Climate activists are on a winning streak
As Margaret reported earlier today, Royal Dutch Shell just dropped a bombshell—in the face of sustained public protests and disappointing early results, they are abandoning their multi-billion dollar quest to drill for Arctic oil. Meanwhile the Keystone XL pipeline carrying tar sands from Canada—once considered by many (myself included) almost certain to be approved—has been vetoed by the President and rejected by Democratic hopeful Hillary Clinton. Oh, and let's not forget that 40% of the country's coal plants have shut down since 2010 too!
Each of these victories is exciting in its own right. Taken together, however, they are a powerful sign of something much bigger: We really can shift the direction of the global economy. And we can win on issues that currently seem daunting. (Like, I dunno, maybe a 100% renewable energy-powered world by 2050, for example.)
Over at Grist, Ben Adler suggests that activists are already refocusing on their next big fights—fighting fossil fuel extraction on public lands being one of the top priorities.
While there was a time that "all of the above" Presidential candidates would boast about increasing exploration and production on public lands, a combination of low commodity prices, an increased focus on climate change and an ever clearer vision of a low carbon economy have changed the equation considerably. Do we really want to squander our precious public lands and increase our chances of blowing the "carbon budget" all for short-term economic gain. Even if the answer is yes, do we want to do so by providing energy producers with rock bottom prices that amount to an unfair subsidy on fossil fuels.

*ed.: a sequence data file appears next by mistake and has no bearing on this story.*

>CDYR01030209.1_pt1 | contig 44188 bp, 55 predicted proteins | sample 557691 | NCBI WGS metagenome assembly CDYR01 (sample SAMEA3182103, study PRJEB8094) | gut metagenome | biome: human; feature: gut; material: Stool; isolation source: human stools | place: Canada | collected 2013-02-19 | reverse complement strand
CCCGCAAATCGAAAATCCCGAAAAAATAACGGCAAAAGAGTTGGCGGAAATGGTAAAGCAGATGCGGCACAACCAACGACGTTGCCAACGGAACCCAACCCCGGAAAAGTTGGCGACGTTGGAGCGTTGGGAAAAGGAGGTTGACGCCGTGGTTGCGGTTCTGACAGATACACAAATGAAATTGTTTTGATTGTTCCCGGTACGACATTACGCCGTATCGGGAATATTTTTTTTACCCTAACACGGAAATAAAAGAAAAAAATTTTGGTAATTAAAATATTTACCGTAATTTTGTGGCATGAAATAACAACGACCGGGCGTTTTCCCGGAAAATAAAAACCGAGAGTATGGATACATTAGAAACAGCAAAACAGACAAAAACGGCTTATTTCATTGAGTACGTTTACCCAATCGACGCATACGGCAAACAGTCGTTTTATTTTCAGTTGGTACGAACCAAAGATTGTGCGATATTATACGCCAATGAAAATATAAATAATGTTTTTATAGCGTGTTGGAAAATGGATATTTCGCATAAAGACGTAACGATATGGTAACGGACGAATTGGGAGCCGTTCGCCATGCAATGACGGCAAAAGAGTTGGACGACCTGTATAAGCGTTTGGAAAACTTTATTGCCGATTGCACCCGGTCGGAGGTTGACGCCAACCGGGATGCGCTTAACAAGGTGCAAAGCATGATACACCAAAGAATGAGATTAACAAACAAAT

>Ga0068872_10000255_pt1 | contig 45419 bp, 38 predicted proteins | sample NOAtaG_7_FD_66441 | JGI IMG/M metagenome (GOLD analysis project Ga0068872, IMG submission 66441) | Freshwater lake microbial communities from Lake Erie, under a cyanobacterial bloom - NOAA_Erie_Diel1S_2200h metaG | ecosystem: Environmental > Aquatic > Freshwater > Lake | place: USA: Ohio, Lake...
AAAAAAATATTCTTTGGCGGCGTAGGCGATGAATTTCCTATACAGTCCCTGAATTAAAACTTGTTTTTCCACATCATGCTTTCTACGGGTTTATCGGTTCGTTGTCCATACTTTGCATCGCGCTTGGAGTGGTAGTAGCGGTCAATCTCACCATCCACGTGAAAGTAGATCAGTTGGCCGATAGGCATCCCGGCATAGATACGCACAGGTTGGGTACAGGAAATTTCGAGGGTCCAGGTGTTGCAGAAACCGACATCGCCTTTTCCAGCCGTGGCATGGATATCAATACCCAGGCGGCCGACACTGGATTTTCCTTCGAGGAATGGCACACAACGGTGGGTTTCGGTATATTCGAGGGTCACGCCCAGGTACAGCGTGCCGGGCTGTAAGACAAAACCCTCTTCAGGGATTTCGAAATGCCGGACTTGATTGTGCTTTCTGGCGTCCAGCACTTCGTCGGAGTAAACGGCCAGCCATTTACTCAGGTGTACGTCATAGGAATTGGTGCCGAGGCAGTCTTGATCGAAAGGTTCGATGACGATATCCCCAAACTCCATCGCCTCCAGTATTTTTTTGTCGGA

Given that a huge chunk of the economy is already committed to going renewable, and even Big Energy leaders are admitting that a low carbon economy is the way of the future, I suspect the recent spate of victories for environmental activists is only the beginning.
Even Royal Dutch Shell, knows that a change is coming. Talking to The Guardian about the decision to abandon The Arctic, Andy Norman, Shell’s VP for media relations, said that in the short- to medium-term the company remains committed to expanding its natural gas operations, as well as pushing oil exploration elsewhere. In the longer term, however, Shell is renewing its interest in a different form of energy:
“After 2050, we think that solar will be single most dominant energy source in the global energy system and we are working hard to understand where we can play a role in that transition and where opportunities might exist for us,” Norman said.
They may have to hurry up though. There are a growing number of others angling for a piece of that pie.